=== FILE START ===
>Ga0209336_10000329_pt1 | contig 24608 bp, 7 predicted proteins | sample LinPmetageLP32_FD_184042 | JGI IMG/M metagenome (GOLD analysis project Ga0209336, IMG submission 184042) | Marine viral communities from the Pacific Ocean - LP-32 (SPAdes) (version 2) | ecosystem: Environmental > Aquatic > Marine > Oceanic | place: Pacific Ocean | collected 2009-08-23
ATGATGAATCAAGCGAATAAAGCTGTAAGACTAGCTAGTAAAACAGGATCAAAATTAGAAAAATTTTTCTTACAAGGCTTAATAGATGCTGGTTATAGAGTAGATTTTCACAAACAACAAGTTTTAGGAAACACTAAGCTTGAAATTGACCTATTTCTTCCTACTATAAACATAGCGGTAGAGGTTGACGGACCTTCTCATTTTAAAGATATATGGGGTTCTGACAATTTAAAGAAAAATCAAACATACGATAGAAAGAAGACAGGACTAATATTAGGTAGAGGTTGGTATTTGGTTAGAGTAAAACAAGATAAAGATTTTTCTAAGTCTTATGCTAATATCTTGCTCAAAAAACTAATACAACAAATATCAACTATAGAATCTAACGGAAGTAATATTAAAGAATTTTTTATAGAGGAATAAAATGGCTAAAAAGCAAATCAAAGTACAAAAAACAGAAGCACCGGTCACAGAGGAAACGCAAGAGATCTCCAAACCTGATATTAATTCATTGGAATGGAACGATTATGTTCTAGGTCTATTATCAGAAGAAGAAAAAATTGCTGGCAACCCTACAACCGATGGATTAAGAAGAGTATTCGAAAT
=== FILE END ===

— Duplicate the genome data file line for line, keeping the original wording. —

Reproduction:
>Ga0209336_10000329_pt1 | contig 24608 bp, 7 predicted proteins | sample LinPmetageLP32_FD_184042 | JGI IMG/M metagenome (GOLD analysis project Ga0209336, IMG submission 184042) | Marine viral communities from the Pacific Ocean - LP-32 (SPAdes) (version 2) | ecosystem: Environmental > Aquatic > Marine > Oceanic | place: Pacific Ocean | collected 2009-08-23
ATGATGAATCAAGCGAATAAAGCTGTAAGACTAGCTAGTAAAACAGGATCAAAATTAGAAAAATTTTTCTTACAAGGCTTAATAGATGCTGGTTATAGAGTAGATTTTCACAAACAACAAGTTTTAGGAAACACTAAGCTTGAAATTGACCTATTTCTTCCTACTATAAACATAGCGGTAGAGGTTGACGGACCTTCTCATTTTAAAGATATATGGGGTTCTGACAATTTAAAGAAAAATCAAACATACGATAGAAAGAAGACAGGACTAATATTAGGTAGAGGTTGGTATTTGGTTAGAGTAAAACAAGATAAAGATTTTTCTAAGTCTTATGCTAATATCTTGCTCAAAAAACTAATACAACAAATATCAACTATAGAATCTAACGGAAGTAATATTAAAGAATTTTTTATAGAGGAATAAAATGGCTAAAAAGCAAATCAAAGTACAAAAAACAGAAGCACCGGTCACAGAGGAAACGCAAGAGATCTCCAAACCTGATATTAATTCATTGGAATGGAACGATTATGTTCTAGGTCTATTATCAGAAGAAGAAAAAATTGCTGGCAACCCTACAACCGATGGATTAAGAAGAGTATTCGAAAT